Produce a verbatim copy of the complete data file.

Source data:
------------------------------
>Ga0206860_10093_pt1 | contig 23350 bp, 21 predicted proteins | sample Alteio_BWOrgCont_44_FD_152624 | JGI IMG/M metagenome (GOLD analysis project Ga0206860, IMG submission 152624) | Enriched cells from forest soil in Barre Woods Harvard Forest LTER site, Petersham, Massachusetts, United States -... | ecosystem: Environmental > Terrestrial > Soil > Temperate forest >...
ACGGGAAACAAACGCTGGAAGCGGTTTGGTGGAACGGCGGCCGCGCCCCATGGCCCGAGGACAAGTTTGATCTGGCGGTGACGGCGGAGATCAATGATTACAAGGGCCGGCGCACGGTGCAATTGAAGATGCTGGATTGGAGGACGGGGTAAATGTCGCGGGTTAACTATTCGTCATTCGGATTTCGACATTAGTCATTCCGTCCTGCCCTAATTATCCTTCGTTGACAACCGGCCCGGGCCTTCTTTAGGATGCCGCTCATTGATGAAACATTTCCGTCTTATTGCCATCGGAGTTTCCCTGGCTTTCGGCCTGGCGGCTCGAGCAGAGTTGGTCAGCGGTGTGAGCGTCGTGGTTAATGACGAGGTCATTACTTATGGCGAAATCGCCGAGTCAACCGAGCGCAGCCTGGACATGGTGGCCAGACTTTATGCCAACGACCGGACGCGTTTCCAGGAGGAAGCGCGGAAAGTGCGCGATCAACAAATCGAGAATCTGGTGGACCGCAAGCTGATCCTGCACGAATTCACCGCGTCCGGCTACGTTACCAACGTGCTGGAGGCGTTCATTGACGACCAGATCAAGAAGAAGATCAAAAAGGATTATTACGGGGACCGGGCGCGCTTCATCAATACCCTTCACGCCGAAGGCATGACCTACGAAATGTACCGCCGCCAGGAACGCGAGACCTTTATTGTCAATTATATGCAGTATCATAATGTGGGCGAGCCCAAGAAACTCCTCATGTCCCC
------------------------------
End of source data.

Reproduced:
>Ga0206860_10093_pt1 | contig 23350 bp, 21 predicted proteins | sample Alteio_BWOrgCont_44_FD_152624 | JGI IMG/M metagenome (GOLD analysis project Ga0206860, IMG submission 152624) | Enriched cells from forest soil in Barre Woods Harvard Forest LTER site, Petersham, Massachusetts, United States -... | ecosystem: Environmental > Terrestrial > Soil > Temperate forest >...
ACGGGAAACAAACGCTGGAAGCGGTTTGGTGGAACGGCGGCCGCGCCCCATGGCCCGAGGACAAGTTTGATCTGGCGGTGACGGCGGAGATCAATGATTACAAGGGCCGGCGCACGGTGCAATTGAAGATGCTGGATTGGAGGACGGGGTAAATGTCGCGGGTTAACTATTCGTCATTCGGATTTCGACATTAGTCATTCCGTCCTGCCCTAATTATCCTTCGTTGACAACCGGCCCGGGCCTTCTTTAGGATGCCGCTCATTGATGAAACATTTCCGTCTTATTGCCATCGGAGTTTCCCTGGCTTTCGGCCTGGCGGCTCGAGCAGAGTTGGTCAGCGGTGTGAGCGTCGTGGTTAATGACGAGGTCATTACTTATGGCGAAATCGCCGAGTCAACCGAGCGCAGCCTGGACATGGTGGCCAGACTTTATGCCAACGACCGGACGCGTTTCCAGGAGGAAGCGCGGAAAGTGCGCGATCAACAAATCGAGAATCTGGTGGACCGCAAGCTGATCCTGCACGAATTCACCGCGTCCGGCTACGTTACCAACGTGCTGGAGGCGTTCATTGACGACCAGATCAAGAAGAAGATCAAAAAGGATTATTACGGGGACCGGGCGCGCTTCATCAATACCCTTCACGCCGAAGGCATGACCTACGAAATGTACCGCCGCCAGGAACGCGAGACCTTTATTGTCAATTATATGCAGTATCATAATGTGGGCGAGCCCAAGAAACTCCTCATGTCCCC